True, the firms ripping off the government are private in straightforward rent-seeking fashion, but note the context. It's about a taboo subject (until recently) - dying and the personal control over the process, clashing up against a medical industrial complex that's ready to monetize the precious metals out of the mouth of an unclaimed corpse should the opportunity present itself.

The moral outcry from the political right will be the same. The government caused such disgusting abusive treatment of the dying to exploit the situation, due to unavoidable perverse incentives within government itself.

It is shameful and disgusting, but what would an unregulated private health care system offer as the alternative? At least at the same or higher price as the abuse reported here, private hospices could easily provide a civilized, respectable place to die. And some do for those who can afford it.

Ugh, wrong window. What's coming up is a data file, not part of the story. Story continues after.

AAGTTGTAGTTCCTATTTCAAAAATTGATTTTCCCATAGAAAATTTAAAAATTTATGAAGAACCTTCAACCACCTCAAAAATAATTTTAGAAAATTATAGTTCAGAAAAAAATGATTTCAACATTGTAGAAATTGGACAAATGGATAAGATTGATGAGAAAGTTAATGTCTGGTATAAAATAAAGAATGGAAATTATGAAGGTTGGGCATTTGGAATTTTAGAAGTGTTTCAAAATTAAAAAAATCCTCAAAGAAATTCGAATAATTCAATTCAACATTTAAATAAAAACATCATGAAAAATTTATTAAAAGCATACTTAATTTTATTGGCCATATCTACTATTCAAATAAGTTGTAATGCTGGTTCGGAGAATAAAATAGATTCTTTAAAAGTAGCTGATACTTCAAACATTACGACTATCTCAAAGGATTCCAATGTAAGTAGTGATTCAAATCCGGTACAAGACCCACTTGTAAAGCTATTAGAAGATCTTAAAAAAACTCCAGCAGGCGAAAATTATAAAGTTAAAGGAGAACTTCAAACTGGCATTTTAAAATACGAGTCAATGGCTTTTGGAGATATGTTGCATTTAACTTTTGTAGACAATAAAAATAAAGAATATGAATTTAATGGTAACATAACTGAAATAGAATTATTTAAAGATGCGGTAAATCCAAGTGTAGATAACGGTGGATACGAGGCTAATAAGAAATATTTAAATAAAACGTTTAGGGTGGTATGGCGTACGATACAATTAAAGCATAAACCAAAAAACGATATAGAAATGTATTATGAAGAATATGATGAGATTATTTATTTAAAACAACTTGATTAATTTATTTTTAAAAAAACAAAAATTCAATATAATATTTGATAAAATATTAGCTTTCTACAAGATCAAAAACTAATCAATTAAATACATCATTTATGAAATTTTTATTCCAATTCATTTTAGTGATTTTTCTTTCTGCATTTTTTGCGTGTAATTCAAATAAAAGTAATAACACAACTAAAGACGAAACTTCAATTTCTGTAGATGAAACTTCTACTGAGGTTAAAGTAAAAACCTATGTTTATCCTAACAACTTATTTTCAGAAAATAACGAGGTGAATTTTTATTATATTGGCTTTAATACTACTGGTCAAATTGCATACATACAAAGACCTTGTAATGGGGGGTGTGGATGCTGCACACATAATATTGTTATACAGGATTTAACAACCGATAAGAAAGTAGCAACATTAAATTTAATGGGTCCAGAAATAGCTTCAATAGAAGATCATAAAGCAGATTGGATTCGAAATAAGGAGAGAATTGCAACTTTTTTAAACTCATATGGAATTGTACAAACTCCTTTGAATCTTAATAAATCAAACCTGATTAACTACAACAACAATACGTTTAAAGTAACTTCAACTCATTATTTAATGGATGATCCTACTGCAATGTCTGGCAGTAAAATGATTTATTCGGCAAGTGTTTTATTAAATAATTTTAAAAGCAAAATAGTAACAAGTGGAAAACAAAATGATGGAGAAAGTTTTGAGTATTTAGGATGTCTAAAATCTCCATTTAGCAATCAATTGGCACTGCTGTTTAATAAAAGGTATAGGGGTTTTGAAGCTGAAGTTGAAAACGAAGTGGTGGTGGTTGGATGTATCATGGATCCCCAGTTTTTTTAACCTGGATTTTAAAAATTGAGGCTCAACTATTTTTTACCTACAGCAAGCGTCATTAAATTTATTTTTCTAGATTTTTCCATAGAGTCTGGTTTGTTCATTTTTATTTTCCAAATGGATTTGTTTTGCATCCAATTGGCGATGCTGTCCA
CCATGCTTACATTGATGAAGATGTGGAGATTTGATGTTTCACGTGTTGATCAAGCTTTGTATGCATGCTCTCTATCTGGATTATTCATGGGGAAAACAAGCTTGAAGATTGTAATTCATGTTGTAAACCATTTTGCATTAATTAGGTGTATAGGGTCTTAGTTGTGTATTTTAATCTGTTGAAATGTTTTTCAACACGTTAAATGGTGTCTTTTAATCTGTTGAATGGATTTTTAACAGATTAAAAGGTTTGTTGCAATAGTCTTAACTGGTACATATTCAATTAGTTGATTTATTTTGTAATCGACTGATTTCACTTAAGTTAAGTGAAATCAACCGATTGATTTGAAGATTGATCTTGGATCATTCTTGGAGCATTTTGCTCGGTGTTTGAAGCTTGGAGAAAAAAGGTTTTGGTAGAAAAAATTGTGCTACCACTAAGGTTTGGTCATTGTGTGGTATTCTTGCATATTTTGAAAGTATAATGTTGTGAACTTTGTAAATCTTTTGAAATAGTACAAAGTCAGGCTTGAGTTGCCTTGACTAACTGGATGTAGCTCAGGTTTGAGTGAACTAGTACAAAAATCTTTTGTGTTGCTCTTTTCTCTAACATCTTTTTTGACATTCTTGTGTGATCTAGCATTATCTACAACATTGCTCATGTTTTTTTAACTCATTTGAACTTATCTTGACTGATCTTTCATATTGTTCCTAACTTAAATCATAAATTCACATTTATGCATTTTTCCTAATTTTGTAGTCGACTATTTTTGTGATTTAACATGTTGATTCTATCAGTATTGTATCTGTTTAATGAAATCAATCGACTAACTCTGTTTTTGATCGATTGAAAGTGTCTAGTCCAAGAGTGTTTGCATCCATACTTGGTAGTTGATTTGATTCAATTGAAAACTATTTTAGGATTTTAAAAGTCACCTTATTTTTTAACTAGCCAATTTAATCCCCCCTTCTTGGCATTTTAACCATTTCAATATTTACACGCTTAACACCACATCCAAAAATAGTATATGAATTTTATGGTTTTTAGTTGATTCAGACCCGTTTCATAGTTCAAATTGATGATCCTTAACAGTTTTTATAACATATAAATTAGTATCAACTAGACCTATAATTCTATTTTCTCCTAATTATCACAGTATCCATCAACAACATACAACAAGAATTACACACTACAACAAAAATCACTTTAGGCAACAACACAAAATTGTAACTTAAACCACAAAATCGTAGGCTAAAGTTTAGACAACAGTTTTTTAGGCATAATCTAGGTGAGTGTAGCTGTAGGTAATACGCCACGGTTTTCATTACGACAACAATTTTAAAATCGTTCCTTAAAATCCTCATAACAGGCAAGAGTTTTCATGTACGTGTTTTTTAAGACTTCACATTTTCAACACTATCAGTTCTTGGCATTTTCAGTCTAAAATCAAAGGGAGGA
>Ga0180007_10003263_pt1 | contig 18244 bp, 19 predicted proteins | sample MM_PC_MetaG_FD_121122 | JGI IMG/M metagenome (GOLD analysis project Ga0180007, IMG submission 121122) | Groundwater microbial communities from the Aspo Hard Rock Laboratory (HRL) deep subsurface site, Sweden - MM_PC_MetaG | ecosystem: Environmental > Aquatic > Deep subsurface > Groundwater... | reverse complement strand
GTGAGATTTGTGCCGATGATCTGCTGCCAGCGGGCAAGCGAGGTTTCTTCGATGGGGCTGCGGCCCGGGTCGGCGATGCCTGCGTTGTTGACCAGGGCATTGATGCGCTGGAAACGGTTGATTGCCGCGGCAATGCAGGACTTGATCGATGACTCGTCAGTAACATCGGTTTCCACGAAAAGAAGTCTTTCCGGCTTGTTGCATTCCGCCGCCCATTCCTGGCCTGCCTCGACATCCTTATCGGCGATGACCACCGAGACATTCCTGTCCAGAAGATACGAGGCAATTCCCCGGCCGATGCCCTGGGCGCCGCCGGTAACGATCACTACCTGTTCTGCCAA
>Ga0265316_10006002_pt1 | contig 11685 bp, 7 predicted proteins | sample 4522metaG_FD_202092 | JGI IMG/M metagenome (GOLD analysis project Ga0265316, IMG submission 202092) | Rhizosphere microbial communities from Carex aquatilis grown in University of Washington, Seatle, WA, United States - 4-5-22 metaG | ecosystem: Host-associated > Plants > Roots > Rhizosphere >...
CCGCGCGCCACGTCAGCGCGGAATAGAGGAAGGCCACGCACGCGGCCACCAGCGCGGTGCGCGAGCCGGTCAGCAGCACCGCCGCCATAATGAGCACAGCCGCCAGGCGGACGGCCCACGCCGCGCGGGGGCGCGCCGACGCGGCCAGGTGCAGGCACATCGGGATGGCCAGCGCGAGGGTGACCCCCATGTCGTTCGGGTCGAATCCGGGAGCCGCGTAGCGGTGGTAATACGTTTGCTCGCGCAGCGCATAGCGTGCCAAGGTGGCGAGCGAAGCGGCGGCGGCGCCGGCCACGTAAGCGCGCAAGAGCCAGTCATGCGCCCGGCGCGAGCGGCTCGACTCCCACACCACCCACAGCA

In either case - public or private health care sector or somewhere in between, the notion of determining that one is dying within 6 months is obviously a critical diagnosis typically lying within the domain of medical experts, well beyond the reach of any private market or goverment entity, and usually beyond the patient and related persons involved.

In pure economic terms, who can be trusted with such a diagnosis in the current environment where everything associated with health care beyond simple OTC aspirin has become suspect?

The ones who get paid more or less depending on the diagnosis? The ones whose pay doesn't change regardless of the diagnosis? The ones held up by reputation or second and third opinions?